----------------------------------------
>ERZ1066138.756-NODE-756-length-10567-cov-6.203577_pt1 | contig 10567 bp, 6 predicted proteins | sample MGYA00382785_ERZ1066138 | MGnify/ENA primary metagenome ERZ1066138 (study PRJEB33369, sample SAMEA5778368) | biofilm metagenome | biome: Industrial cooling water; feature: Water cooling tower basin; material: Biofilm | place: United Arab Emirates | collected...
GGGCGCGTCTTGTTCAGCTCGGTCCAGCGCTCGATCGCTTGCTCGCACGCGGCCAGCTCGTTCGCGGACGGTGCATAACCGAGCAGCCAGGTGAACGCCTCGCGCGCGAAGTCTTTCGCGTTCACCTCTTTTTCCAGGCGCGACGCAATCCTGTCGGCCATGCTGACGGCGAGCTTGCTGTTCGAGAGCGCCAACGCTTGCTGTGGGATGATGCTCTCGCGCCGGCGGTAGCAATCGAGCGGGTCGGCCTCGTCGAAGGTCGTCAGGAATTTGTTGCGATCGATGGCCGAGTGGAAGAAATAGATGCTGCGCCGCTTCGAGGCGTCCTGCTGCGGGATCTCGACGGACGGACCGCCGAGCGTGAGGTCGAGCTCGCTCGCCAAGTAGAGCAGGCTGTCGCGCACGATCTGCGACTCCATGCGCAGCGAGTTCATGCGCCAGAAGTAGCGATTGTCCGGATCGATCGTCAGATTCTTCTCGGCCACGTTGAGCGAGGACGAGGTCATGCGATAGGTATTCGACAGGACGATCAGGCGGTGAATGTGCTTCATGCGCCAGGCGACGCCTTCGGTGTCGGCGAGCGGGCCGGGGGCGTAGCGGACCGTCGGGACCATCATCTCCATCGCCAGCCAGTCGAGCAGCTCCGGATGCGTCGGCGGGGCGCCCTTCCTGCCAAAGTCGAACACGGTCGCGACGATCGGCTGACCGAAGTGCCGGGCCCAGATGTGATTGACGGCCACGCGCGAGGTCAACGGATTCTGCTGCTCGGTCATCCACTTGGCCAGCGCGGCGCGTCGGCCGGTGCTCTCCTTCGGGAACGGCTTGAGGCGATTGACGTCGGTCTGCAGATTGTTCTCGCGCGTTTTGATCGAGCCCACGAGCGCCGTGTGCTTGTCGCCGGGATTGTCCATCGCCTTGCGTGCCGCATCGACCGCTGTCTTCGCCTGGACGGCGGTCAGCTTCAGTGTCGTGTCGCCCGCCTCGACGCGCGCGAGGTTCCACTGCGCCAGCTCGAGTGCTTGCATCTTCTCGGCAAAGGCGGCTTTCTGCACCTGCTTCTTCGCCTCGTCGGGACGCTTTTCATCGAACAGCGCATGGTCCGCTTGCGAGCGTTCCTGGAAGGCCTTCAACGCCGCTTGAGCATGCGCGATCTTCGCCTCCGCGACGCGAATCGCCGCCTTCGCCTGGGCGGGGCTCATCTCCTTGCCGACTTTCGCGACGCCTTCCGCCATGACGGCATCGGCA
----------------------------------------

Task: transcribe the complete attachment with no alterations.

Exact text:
>ERZ1066138.756-NODE-756-length-10567-cov-6.203577_pt1 | contig 10567 bp, 6 predicted proteins | sample MGYA00382785_ERZ1066138 | MGnify/ENA primary metagenome ERZ1066138 (study PRJEB33369, sample SAMEA5778368) | biofilm metagenome | biome: Industrial cooling water; feature: Water cooling tower basin; material: Biofilm | place: United Arab Emirates | collected...
GGGCGCGTCTTGTTCAGCTCGGTCCAGCGCTCGATCGCTTGCTCGCACGCGGCCAGCTCGTTCGCGGACGGTGCATAACCGAGCAGCCAGGTGAACGCCTCGCGCGCGAAGTCTTTCGCGTTCACCTCTTTTTCCAGGCGCGACGCAATCCTGTCGGCCATGCTGACGGCGAGCTTGCTGTTCGAGAGCGCCAACGCTTGCTGTGGGATGATGCTCTCGCGCCGGCGGTAGCAATCGAGCGGGTCGGCCTCGTCGAAGGTCGTCAGGAATTTGTTGCGATCGATGGCCGAGTGGAAGAAATAGATGCTGCGCCGCTTCGAGGCGTCCTGCTGCGGGATCTCGACGGACGGACCGCCGAGCGTGAGGTCGAGCTCGCTCGCCAAGTAGAGCAGGCTGTCGCGCACGATCTGCGACTCCATGCGCAGCGAGTTCATGCGCCAGAAGTAGCGATTGTCCGGATCGATCGTCAGATTCTTCTCGGCCACGTTGAGCGAGGACGAGGTCATGCGATAGGTATTCGACAGGACGATCAGGCGGTGAATGTGCTTCATGCGCCAGGCGACGCCTTCGGTGTCGGCGAGCGGGCCGGGGGCGTAGCGGACCGTCGGGACCATCATCTCCATCGCCAGCCAGTCGAGCAGCTCCGGATGCGTCGGCGGGGCGCCCTTCCTGCCAAAGTCGAACACGGTCGCGACGATCGGCTGACCGAAGTGCCGGGCCCAGATGTGATTGACGGCCACGCGCGAGGTCAACGGATTCTGCTGCTCGGTCATCCACTTGGCCAGCGCGGCGCGTCGGCCGGTGCTCTCCTTCGGGAACGGCTTGAGGCGATTGACGTCGGTCTGCAGATTGTTCTCGCGCGTTTTGATCGAGCCCACGAGCGCCGTGTGCTTGTCGCCGGGATTGTCCATCGCCTTGCGTGCCGCATCGACCGCTGTCTTCGCCTGGACGGCGGTCAGCTTCAGTGTCGTGTCGCCCGCCTCGACGCGCGCGAGGTTCCACTGCGCCAGCTCGAGTGCTTGCATCTTCTCGGCAAAGGCGGCTTTCTGCACCTGCTTCTTCGCCTCGTCGGGACGCTTTTCATCGAACAGCGCATGGTCCGCTTGCGAGCGTTCCTGGAAGGCCTTCAACGCCGCTTGAGCATGCGCGATCTTCGCCTCCGCGACGCGAATCGCCGCCTTCGCCTGGGCGGGGCTCATCTCCTTGCCGACTTTCGCGACGCCTTCCGCCATGACGGCATCGGCA